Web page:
All Random Solved Random Open
3 solved out of 8 shown (show only solved or open)
Let $f$ be a Rademacher multiplicative function: a random $\{-1,0,1\}$-valued multiplicative function, where for each prime $p$ we independently choose $f(p)\in \{-1,1\}$ uniformly at random, and for square-free integers $n$ we extend $f(p_1\cdots p_r)=f(p_1)\cdots f(p_r)$ (and $f(n)=0$ if $n$ is not squarefree). Does there exist some constant $c>0$ such that, almost surely, \[\limsup_{N\to \infty}\frac{\sum_{m\leq N}f(m)}{\sqrt{N\log\log N}}=c?\]
Note that if we drop the multiplicative assumption, and simply assign $f(m)=\pm 1$ at random, then this statement is true (with $c=\sqrt{2}$), the law of the iterated logarithm.

Wintner [Wi44] proved that, almost surely, \[\sum_{m\leq N}f(m)\ll N^{1/2+o(1)},\] and Erdős improved the right-hand side to $N^{1/2}(\log N)^{O(1)}$. Lau, Tenenbaum, and Wu [LTW13] have shown that, almost surely, \[\sum_{m\leq N}f(m)\ll N^{1/2}(\log\log N)^{2+o(1)}.\] Harper [Ha13] has shown that the sum is almost surely not $O(N^{1/2}/(\log\log N)^{5/2+o(1)})$, and conjectured that in fact Erdős' conjecture is false, and almost surely \[\sum_{m\leq N}f(m) \ll N^{1/2}(\log\log N)^{1/4+o(1)}.\] This was proved by Caich [Ca23].

Additional thanks to: Mehtaab Sawhney
Is it true that all except $o(2^n)$ many polynomials of degree $n$ with $\pm 1$-valued coefficients have $(\frac{1}{2}+o(1))n$ many roots in $\{ z\in \mathbb{C} : \lvert z\rvert \leq 1\}$?

For any $t\in (0,1)$ let $t=\sum_{k=1}^\infty \epsilon_k(t)2^{-k}$ (where $\epsilon_k(t)\in \{0,1\}$). If $S_n(t)$ is the number of roots of $\sum_{1\leq k\leq n}\epsilon_k(t)z^k$ in $\lvert z\rvert \leq1$ then is it true that, for almost all $t\in (0,1)$, \[\lim_{n\to \infty}\frac{S_n(t)}{n}=\frac{1}{2}?\]

Erdős and Offord [EO56] showed that the number of real roots of a random degree $n$ polynomial with $\pm 1$ coefficients is $(\frac{2}{\pi}+o(1))\log n$.

See also [521].

Additional thanks to: Zachary Chase
For any $t\in (0,1)$ let $t=\sum_{k=1}^\infty \epsilon_k(t)2^{-k}$ (where $\epsilon_k(t)\in \{0,1\}$). Does there exist some constant $C>0$ such that, for almost all $t\in (0,1)$, \[\max_{\lvert z\rvert=1}\left\lvert \sum_{k\leq n}\epsilon_k(t)z^k\right\rvert=(C+o(1))\sqrt{n\log n}?\]
Salem and Zygmund [SZ54] proved that $\sqrt{n\log n}$ is the right order of magnitude, but not an asymptotic.
For any $t\in (0,1)$ let $t=\sum_{k=1}^\infty \epsilon_k(t)2^{-k}$ (where $\epsilon_k(t)\in \{0,1\}$). What is the correct order of magnitude (for almost all $t\in(0,1)$) for \[M_n(t)=\max_{x\in [0,1]}\left\lvert \sum_{k\leq n}\epsilon_k(t)x^k\right\rvert?\]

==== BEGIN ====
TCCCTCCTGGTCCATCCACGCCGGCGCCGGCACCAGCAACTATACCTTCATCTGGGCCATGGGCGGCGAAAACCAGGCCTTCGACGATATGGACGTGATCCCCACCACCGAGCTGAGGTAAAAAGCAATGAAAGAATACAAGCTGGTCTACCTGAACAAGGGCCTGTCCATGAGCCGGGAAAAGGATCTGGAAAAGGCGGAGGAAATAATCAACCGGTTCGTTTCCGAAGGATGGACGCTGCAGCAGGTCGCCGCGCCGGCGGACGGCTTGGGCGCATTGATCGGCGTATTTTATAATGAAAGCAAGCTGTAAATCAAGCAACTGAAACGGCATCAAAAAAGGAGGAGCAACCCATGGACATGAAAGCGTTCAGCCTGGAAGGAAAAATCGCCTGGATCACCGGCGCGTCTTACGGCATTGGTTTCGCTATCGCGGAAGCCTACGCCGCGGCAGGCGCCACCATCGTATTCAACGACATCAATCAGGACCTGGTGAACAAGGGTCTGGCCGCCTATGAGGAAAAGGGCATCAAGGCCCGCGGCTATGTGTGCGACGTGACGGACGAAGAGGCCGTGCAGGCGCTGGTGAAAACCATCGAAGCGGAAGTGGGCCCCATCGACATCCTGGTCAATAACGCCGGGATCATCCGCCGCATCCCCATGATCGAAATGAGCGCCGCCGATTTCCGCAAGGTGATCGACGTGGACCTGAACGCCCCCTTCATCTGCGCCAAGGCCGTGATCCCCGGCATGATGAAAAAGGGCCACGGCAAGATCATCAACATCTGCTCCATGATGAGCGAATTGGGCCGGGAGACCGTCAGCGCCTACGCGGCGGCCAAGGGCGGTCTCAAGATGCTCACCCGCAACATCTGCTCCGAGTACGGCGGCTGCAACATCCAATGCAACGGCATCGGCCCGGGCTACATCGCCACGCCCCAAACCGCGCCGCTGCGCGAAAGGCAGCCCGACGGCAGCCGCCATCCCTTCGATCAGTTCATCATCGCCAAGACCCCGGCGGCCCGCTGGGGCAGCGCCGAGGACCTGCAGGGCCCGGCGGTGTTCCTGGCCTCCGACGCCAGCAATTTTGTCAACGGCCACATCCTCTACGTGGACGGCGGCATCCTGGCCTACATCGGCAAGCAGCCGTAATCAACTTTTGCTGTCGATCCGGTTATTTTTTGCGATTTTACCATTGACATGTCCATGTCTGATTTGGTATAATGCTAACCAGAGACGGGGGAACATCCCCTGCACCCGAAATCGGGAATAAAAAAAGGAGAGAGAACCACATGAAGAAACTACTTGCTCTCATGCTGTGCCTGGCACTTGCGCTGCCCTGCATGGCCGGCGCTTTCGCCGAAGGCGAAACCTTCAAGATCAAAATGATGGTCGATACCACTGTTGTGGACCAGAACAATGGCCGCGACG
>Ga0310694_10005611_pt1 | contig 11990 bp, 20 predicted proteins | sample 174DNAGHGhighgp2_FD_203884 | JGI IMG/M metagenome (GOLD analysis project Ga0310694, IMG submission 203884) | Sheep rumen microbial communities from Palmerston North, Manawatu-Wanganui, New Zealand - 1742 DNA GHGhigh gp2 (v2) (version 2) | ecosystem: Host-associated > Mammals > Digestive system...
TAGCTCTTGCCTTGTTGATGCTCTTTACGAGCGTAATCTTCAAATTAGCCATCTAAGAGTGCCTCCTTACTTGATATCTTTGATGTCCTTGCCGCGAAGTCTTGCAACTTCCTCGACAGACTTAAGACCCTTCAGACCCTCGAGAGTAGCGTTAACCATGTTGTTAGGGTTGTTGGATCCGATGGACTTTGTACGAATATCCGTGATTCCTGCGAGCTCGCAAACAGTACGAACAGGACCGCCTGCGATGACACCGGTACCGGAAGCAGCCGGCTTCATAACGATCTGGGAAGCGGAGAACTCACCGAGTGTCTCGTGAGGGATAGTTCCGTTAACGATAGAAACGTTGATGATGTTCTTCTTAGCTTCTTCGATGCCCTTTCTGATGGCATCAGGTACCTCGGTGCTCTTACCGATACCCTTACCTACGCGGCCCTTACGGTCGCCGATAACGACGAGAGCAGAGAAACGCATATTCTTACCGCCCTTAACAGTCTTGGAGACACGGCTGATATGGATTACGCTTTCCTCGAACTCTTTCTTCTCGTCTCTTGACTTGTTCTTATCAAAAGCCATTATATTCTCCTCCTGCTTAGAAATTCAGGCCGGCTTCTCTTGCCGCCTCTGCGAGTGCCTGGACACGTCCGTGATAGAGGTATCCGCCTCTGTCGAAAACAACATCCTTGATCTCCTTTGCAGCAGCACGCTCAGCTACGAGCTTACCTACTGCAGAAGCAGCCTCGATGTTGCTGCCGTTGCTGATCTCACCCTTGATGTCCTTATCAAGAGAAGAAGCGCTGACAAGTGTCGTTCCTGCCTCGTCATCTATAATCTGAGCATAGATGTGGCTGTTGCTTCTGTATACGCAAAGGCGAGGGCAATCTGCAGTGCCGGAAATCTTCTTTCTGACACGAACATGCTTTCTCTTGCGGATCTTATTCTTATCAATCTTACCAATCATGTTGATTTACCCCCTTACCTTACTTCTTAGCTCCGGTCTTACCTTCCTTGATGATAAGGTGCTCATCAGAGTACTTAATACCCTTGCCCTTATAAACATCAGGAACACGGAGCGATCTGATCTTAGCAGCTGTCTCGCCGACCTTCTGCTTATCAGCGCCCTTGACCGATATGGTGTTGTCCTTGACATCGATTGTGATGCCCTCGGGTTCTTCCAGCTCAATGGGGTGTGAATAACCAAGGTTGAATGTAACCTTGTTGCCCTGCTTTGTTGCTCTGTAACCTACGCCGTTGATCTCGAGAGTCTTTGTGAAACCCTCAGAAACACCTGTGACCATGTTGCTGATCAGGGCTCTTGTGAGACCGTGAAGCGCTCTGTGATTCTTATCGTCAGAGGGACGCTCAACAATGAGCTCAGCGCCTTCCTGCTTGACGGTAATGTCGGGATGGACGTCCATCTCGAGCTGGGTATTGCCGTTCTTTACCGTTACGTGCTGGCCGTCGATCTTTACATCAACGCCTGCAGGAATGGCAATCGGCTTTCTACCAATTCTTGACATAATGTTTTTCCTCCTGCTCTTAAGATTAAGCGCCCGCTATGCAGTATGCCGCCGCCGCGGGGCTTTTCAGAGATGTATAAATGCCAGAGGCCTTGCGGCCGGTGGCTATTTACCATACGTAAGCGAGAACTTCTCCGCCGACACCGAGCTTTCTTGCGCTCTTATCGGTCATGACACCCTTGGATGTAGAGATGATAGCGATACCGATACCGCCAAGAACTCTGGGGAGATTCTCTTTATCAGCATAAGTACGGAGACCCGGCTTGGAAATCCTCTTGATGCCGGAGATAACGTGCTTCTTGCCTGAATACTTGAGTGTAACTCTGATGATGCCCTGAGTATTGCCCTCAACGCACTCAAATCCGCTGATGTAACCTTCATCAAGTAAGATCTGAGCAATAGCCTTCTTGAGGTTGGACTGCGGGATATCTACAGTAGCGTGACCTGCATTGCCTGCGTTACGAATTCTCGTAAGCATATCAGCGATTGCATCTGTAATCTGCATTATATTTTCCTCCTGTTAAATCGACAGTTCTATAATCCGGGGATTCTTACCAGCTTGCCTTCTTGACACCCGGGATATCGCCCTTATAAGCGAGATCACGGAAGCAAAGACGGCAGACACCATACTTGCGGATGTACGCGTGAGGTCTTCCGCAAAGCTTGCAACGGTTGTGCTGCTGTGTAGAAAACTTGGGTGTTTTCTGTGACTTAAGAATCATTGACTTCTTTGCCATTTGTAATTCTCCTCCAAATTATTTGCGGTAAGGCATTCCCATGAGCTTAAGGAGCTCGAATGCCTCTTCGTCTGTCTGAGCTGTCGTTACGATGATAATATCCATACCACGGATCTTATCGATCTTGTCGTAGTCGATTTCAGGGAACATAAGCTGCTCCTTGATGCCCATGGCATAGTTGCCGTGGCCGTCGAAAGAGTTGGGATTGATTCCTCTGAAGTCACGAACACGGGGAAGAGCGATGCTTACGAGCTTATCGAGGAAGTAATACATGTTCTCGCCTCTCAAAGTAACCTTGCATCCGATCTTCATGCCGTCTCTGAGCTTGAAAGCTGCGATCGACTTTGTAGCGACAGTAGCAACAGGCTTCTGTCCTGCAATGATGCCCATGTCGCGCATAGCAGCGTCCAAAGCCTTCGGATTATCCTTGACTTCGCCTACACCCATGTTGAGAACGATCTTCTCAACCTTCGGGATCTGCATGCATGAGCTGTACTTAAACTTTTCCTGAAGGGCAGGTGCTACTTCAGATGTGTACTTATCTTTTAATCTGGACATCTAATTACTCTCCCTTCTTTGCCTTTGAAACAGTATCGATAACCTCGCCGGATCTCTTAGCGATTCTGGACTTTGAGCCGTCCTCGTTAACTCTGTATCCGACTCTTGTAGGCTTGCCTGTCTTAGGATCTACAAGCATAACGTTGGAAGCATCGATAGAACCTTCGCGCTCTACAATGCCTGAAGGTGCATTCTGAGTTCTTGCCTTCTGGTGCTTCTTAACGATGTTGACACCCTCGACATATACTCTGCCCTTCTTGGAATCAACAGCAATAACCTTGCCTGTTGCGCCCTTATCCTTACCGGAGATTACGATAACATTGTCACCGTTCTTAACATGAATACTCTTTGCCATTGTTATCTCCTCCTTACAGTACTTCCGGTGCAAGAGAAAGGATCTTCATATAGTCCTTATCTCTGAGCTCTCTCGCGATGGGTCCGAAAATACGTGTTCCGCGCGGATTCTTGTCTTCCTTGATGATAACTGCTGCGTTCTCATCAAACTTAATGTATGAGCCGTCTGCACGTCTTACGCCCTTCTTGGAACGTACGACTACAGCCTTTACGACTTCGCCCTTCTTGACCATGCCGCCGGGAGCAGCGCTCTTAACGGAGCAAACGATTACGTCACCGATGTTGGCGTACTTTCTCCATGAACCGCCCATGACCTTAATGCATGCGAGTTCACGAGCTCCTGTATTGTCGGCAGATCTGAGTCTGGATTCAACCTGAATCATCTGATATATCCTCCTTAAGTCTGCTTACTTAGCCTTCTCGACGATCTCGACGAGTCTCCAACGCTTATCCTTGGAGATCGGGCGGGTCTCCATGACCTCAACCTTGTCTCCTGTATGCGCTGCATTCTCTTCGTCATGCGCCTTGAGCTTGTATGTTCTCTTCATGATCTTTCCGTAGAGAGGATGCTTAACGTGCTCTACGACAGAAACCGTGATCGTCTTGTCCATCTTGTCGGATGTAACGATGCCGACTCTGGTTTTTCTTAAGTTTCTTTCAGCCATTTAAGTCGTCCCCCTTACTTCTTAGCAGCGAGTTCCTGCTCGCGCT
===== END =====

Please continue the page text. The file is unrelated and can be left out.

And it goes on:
A problem of Salem and Zygmund [SZ54]. Chung showed that, for almost all $t$, there exist infinitely many $n$ such that \[M_n(t) \ll \left(\frac{n}{\log\log n}\right)^{1/2}.\] Erdős (unpublished) showed that for almost all $t$ and every $\epsilon>0$ we have $\lim_{n\to \infty}M_n(t)/n^{1/2-\epsilon}=\infty$.
Is it true that all except at most $o(2^n)$ many degree $n$ polynomials with $\pm 1$-valued coefficients $f(z)$ have $\lvert f(z)\rvert <1$ for some $\lvert z\rvert=1$? What is the behaviour of \[m(f)=\min_{\lvert z\rvert=1}\lvert f(z)\rvert?\]
Random polynomials with independently identically distributed coefficients are sometimes called Kac polynomials - this problem considers the case of Radamacher coefficients, i.e. independent uniform $\pm 1$ values. The first problem asks whether $m(f)<1$ almost surely. Littlewood [Li66] conjectured that the stronger $m(f)=o(1)$ holds almost surely.

The answer to both questions is yes: Littlewood's conjecture was solved by Kashin [Ka87], and Konyagin [Ko94] improved this to show that $m(f)\leq n^{-1/2+o(1)}$ almost surely. This is essentially best possible, since Konyagin and Schlag [KoSc99] proved that for any $\epsilon>0$ \[\limsup_{n\to \infty} \mathbb{P}(m(f) \leq \epsilon n^{-1/2})\ll \epsilon.\] Cook and Nguyen [CoNg21] have identified the limiting distribution, proving that for any $\epsilon>0$ \[\lim_{n\to \infty} \mathbb{P}(m(f) > \epsilon n^{-1/2}) = e^{-\epsilon \lambda}\] where $\lambda$ is an explicit constant.

Additional thanks to: Mehtaab Sawhney
Let $a_n\geq 0$ with $a_n\to 0$ and $\sum a_n=\infty$. Find a necessary and sufficient condition on the $a_n$ such that, if we choose (independently and uniformly) random arcs on the unit circle of length $a_n$, then all the circle is covered with probability $1$.
A problem of Dvoretzky [Dv56]. It is easy to see that (under the given conditions alone) almost all the circle is covered with probability $1$.

Kahane [Ka59] showed that $a_n=\frac{1+c}{n}$ with $c>0$ has this property, which Erd\H{s} (unpublished) improved to $a_n=\frac{1}{n}$. Erd\{o}s also showed that $a_n=\frac{1-c}{n}$ with $c>0$ does not have this property.

Solved by Shepp [Sh72], who showed that a necessary and sufficient condition is that \[\sum_n \frac{e^{a_1+\cdots+a_n}}{n^2}=\infty.\]

Let $a_n\in \mathbb{R}$ be such that $\sum_n \lvert a_n\rvert^2=\infty$ and $\lvert a_n\rvert=o(1/\sqrt{n})$. Is it true that, for almost all $\epsilon_n=\pm 1$, there exists some $z$ with $\lvert z\rvert=1$ (depending on the choice of signs) such that \[\sum_n \epsilon_n a_n z^n\] converges?
It is unclear to me whether Erdős also intended to assume that $\lvert a_{n+1}\rvert\leq \lvert a_n\rvert$.

It is 'well known' that, for almost all $\epsilon_n=\pm 1$, the series diverges for almost all $\lvert z\rvert=1$ (assuming only $\sum \lvert a_n\rvert^2=\infty$).

Dvoretzky and Erdős [DE59] showed that if $\lvert a_n\rvert >c/\sqrt{n}$ then, for almost all $\epsilon_n=\pm 1$, the series diverges for all $\lvert z\rvert=1$.

Let $d_k(n)$ be the expected distance from the origin after taking $n$ random steps from the origin in $\mathbb{Z}^k$ (conditional on no self intersections). Is it true that \[\lim_{n\to \infty}\frac{d_2(n)}{n^{1/2}}= \infty?\] Is it true that \[d_k(n)\ll n^{1/2}\] for $k\geq 3$?